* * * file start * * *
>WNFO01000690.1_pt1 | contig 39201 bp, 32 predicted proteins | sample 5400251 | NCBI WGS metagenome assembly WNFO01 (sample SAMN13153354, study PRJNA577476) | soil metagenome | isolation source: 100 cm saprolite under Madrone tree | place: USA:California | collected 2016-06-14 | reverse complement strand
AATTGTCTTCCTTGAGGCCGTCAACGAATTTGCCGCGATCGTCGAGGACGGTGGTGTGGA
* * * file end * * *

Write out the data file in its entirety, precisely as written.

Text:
>WNFO01000690.1_pt1 | contig 39201 bp, 32 predicted proteins | sample 5400251 | NCBI WGS metagenome assembly WNFO01 (sample SAMN13153354, study PRJNA577476) | soil metagenome | isolation source: 100 cm saprolite under Madrone tree | place: USA:California | collected 2016-06-14 | reverse complement strand
AATTGTCTTCCTTGAGGCCGTCAACGAATTTGCCGCGATCGTCGAGGACGGTGGTGTGGA